The U.S. suffered though multiple bouts of severe cold in the last few weeks, but the weather has done very little to rescue low natural gas prices.
Henry Hub gas prices have been wallowing below $3/MMBtu for much of this winter, after briefly trading at multi-year highs late last year. Low prices are remarkable for several reasons. First, the U.S. entered the peak winter demand season with gas storage at its lowest level in 15 years. Indeed, a thin cushion of gas sitting in storage helped spark the price rally in November.
But the price spike was fleeting, a notable development for a second reason. Demand soared to new heights this winter, particularly during bouts of extreme cold. Gas consumption broke record highs in late January after half of the U.S. suffered through a deep freeze. Residential/commercial consumption in the Midwest reached 26 Bcf on January 30, an all-time high.
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However, prices continued to slide as January gave way to February. While spot Henry Hub prices traded at $3.50/MMBtu in mid-January, a month later they had plunged to $2.60/MMBtu.
Prices have edged up a bit since then, but with the end of winter in sight, there is little prospect of a major rebound. “With roughly six weeks left in the winter season, the chance of meaningful storage scarcity is rapidly declining, so storage holders have less incentive to hold onto gas and purchase gas on the spot market instead,” Barclays wrote in a note. “Also, our model shows a more balanced market next month with withdrawals of a mere 2 Bcf/d or so, which would be the fifth-smallest on record.”
The investment bank lowered its first quarter pricing forecast to $2.78/MMBtu, down from a previous estimate of $2.98/MMBtu. Related: Venezuela Fails To Sell Its Heavy Crude Amid Dwindling Supply
Barclays admitted that inventories are tighter than expected, sitting 362 bcf below the five-year average for this time of year. “However, the ongoing price slide amidst supportive storage suggests that this is not enough to arouse bullish interest anymore in the March or April 2019 contracts. Volatility has died down, too,” Barclays analysts noted. The market, apparently, “has moved on.”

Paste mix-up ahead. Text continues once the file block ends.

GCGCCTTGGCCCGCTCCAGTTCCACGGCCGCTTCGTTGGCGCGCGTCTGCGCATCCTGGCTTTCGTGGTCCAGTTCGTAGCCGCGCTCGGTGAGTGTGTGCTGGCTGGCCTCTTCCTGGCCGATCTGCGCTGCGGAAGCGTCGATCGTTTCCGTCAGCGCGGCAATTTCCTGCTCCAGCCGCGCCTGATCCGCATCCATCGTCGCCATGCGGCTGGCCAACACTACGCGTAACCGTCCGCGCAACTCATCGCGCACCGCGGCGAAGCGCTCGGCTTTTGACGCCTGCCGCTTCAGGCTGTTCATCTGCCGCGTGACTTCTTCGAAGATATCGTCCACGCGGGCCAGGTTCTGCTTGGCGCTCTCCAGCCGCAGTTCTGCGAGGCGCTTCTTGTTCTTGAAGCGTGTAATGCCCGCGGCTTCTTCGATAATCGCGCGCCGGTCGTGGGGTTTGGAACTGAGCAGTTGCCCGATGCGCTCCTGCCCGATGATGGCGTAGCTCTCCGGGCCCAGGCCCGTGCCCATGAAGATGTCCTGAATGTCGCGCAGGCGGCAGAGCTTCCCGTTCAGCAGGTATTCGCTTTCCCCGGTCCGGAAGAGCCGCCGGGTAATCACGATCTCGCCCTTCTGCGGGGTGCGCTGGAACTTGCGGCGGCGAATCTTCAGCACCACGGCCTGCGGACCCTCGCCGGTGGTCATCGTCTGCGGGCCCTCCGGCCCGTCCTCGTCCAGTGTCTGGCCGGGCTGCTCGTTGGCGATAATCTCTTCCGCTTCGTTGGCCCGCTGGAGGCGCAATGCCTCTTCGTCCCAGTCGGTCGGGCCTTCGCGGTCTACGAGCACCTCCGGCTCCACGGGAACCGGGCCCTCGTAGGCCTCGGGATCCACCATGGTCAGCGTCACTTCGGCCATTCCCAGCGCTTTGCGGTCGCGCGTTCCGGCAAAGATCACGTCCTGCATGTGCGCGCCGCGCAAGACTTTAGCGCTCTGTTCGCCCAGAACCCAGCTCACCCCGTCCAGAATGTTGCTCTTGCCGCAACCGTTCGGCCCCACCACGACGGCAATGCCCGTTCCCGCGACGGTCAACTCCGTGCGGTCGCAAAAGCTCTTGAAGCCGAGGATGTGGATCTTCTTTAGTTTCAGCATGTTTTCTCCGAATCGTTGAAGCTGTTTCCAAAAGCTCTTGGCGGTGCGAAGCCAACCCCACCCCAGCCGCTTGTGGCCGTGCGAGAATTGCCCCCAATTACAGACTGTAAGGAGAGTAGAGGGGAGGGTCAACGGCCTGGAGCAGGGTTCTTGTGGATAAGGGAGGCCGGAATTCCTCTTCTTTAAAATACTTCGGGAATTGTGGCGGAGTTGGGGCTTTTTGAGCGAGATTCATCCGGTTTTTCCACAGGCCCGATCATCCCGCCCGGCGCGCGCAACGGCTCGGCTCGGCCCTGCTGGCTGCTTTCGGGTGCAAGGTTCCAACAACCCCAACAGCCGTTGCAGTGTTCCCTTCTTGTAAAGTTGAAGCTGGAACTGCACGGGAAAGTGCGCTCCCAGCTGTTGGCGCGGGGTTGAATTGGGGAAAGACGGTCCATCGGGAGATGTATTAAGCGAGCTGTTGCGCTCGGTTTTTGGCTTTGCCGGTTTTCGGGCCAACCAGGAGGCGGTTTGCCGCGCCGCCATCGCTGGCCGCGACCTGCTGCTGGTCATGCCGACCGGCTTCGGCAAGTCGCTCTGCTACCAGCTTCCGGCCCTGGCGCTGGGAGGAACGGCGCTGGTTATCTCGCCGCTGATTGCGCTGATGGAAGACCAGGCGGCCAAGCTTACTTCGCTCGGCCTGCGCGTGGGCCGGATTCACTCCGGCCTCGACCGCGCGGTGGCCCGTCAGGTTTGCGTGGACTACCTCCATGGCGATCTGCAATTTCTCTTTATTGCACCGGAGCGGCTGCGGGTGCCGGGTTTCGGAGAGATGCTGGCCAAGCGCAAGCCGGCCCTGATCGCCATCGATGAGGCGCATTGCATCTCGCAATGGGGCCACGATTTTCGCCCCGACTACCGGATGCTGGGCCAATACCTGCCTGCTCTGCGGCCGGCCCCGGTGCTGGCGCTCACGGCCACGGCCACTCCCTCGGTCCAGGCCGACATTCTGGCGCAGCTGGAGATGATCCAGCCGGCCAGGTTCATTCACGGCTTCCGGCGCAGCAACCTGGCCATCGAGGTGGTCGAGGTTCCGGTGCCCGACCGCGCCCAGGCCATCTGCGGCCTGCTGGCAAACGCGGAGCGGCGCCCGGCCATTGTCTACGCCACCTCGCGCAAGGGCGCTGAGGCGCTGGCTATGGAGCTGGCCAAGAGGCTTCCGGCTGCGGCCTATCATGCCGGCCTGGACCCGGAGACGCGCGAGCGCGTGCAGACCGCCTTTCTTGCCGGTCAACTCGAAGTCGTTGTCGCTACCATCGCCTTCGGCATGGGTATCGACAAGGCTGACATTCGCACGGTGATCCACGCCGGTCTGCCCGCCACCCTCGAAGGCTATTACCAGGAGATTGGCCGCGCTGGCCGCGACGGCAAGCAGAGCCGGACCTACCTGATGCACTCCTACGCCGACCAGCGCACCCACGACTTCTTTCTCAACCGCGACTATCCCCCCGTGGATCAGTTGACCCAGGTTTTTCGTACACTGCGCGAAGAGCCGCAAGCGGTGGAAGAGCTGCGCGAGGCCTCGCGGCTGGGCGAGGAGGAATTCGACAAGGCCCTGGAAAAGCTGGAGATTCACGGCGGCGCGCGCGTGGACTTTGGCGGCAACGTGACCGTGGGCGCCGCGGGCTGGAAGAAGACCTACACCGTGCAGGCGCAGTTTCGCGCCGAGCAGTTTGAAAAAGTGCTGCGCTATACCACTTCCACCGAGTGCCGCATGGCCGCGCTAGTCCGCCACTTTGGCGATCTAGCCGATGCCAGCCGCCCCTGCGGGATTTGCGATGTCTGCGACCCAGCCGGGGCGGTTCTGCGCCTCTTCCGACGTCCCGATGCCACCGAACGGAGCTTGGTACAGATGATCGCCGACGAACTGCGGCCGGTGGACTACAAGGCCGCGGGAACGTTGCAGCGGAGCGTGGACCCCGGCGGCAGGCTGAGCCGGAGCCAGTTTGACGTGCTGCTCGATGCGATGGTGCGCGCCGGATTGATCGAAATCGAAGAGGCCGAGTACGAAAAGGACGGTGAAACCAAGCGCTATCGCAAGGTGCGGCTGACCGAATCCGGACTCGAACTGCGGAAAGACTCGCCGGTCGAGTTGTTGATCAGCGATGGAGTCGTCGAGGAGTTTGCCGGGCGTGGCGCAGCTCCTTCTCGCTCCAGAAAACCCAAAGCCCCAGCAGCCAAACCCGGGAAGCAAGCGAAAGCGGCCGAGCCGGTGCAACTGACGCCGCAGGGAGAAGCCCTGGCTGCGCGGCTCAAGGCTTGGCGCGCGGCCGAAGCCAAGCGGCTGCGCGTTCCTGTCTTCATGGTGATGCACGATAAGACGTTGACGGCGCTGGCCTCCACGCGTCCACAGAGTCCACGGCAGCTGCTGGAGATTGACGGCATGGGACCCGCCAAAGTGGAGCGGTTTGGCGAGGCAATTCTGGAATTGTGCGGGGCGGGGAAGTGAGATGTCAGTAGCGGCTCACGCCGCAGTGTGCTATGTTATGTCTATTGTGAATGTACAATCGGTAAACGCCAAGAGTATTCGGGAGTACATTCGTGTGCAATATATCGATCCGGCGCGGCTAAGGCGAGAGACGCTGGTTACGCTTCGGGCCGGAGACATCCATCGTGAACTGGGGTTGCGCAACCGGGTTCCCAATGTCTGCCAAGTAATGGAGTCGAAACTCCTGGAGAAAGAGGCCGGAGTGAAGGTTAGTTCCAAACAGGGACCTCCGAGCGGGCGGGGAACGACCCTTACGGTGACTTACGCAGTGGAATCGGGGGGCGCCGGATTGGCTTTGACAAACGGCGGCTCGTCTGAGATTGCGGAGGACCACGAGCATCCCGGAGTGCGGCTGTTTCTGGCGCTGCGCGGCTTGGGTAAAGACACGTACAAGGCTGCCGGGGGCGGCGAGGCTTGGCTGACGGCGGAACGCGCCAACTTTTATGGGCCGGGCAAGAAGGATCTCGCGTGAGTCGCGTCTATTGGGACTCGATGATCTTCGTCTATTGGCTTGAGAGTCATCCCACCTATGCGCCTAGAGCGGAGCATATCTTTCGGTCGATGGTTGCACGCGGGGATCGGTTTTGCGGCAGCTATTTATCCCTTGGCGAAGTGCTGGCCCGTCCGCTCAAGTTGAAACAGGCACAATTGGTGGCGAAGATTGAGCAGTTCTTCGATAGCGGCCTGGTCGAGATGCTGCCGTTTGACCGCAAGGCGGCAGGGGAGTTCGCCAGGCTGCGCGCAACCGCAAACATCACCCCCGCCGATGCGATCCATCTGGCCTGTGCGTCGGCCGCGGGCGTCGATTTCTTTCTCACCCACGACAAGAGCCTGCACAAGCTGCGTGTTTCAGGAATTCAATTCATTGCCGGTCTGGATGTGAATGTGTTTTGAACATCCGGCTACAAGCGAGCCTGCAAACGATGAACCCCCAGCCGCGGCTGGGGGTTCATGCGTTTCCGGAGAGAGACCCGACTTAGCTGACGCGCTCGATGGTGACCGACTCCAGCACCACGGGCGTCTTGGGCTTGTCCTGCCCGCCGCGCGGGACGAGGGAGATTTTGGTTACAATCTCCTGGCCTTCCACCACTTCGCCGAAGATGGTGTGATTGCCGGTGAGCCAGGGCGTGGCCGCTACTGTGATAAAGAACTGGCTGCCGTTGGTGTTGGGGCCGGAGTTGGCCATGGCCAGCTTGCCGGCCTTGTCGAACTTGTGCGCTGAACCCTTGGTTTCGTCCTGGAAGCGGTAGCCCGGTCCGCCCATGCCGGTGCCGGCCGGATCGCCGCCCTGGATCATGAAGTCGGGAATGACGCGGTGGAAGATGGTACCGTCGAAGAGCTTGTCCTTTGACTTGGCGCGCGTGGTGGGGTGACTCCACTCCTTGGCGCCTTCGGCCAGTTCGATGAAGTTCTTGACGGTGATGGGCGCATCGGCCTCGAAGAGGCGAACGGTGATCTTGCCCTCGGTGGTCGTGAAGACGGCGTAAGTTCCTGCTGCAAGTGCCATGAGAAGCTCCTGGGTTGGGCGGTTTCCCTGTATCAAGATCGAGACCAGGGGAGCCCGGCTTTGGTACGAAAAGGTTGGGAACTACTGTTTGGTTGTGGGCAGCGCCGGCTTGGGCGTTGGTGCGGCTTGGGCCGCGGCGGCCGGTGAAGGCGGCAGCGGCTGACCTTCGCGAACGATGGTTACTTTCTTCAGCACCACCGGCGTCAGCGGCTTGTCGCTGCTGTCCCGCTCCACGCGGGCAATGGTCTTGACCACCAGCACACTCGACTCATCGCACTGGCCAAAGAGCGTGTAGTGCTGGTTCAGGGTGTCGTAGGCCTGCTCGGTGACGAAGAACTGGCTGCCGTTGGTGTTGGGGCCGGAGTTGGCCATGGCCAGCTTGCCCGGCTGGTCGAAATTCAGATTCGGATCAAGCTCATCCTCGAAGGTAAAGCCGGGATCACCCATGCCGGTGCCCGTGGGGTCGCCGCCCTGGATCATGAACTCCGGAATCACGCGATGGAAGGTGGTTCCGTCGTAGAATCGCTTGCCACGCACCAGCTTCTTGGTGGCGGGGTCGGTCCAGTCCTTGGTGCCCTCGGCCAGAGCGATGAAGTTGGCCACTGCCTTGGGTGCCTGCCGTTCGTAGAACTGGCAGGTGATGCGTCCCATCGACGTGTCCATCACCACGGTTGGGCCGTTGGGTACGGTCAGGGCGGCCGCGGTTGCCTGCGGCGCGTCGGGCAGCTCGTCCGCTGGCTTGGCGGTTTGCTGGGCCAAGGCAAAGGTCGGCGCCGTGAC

The shale gas industry continues to ramp up production, while ongoing gains in associated gas in the Permian have added new supplies. Yet, much hinges on the “de-bottlenecking of the Permian,” which would allow gas – some of which is being flared – to find a way to market. The Marcellus and Utica shales too are hoping for more pipelines, which would allow for another step up in drilling.
The pace of production gains will have an “outsize impact on price strength next winter.” Coming out of this winter, lower-than-expected inventories means that storage levels will be lower heading into next winter. That puts a lot of onus on the so-called “injection season” to replenish stocks. Related: Thailand Pivots To Renewables As Gas Dries Up
Barclays’ baseline projection is for the U.S. to end the injection season in the fall with storage levels at 3.4 trillion cubic feet (Tcf), a little below the five-year average of 3.7 Tcf. But the investment bank also laid out a scenario in which production exceeds expectations. “All else equal, a 3 Bcf/d shift in summer production would add about 600 Bcf to our call for end-October stocks, pushing it towards historical highs north of 4 Tcf. This storage level would markedly lower the chance for storage scarcity and, thus, high prices next winter,” the bank said.
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Of course, there is no guarantee that production growth surprises on the upside. Interestingly, the same pressure on oil companies, which has them coming under fire from shareholders demanding a focus on profits, even at the expense of growth, is also occurring for gas drillers. For instance, Cabot Oil & Gas Corp. “reiterated its preference for [free cash flow] generation over volume growth,” Morgan Stanley said in a research note. Cabot lowered its 2019 production guidance from a 20 to 25 percent range down to just 20 percent. Other shale drillers posted similar revisions, which, to be sure, are rather modest, but are notable given the industry’s history.
Still, lower prices and volatility are an indication that the market is rather unconcerned about adequate supply for the foreseeable future.
By Nick Cunningham of Oilprice.com
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